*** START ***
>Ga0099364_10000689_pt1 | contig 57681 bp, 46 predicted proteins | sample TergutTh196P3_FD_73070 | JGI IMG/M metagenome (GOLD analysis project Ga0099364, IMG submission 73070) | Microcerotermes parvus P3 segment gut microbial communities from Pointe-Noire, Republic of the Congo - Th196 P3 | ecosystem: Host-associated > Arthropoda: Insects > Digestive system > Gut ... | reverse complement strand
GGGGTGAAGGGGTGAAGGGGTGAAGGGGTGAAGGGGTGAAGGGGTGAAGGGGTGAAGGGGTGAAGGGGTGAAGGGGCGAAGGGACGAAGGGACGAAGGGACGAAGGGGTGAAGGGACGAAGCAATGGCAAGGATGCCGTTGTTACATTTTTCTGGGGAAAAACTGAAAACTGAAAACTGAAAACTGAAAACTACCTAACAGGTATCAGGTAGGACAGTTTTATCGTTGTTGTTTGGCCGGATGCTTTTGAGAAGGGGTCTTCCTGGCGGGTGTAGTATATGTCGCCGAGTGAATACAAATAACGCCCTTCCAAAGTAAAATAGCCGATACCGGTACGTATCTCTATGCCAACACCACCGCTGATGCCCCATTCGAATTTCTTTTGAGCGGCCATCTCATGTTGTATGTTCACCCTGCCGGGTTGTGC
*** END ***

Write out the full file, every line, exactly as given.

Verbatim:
>Ga0099364_10000689_pt1 | contig 57681 bp, 46 predicted proteins | sample TergutTh196P3_FD_73070 | JGI IMG/M metagenome (GOLD analysis project Ga0099364, IMG submission 73070) | Microcerotermes parvus P3 segment gut microbial communities from Pointe-Noire, Republic of the Congo - Th196 P3 | ecosystem: Host-associated > Arthropoda: Insects > Digestive system > Gut ... | reverse complement strand
GGGGTGAAGGGGTGAAGGGGTGAAGGGGTGAAGGGGTGAAGGGGTGAAGGGGTGAAGGGGTGAAGGGGTGAAGGGGCGAAGGGACGAAGGGACGAAGGGACGAAGGGGTGAAGGGACGAAGCAATGGCAAGGATGCCGTTGTTACATTTTTCTGGGGAAAAACTGAAAACTGAAAACTGAAAACTGAAAACTACCTAACAGGTATCAGGTAGGACAGTTTTATCGTTGTTGTTTGGCCGGATGCTTTTGAGAAGGGGTCTTCCTGGCGGGTGTAGTATATGTCGCCGAGTGAATACAAATAACGCCCTTCCAAAGTAAAATAGCCGATACCGGTACGTATCTCTATGCCAACACCACCGCTGATGCCCCATTCGAATTTCTTTTGAGCGGCCATCTCATGTTGTATGTTCACCCTGCCGGGTTGTGC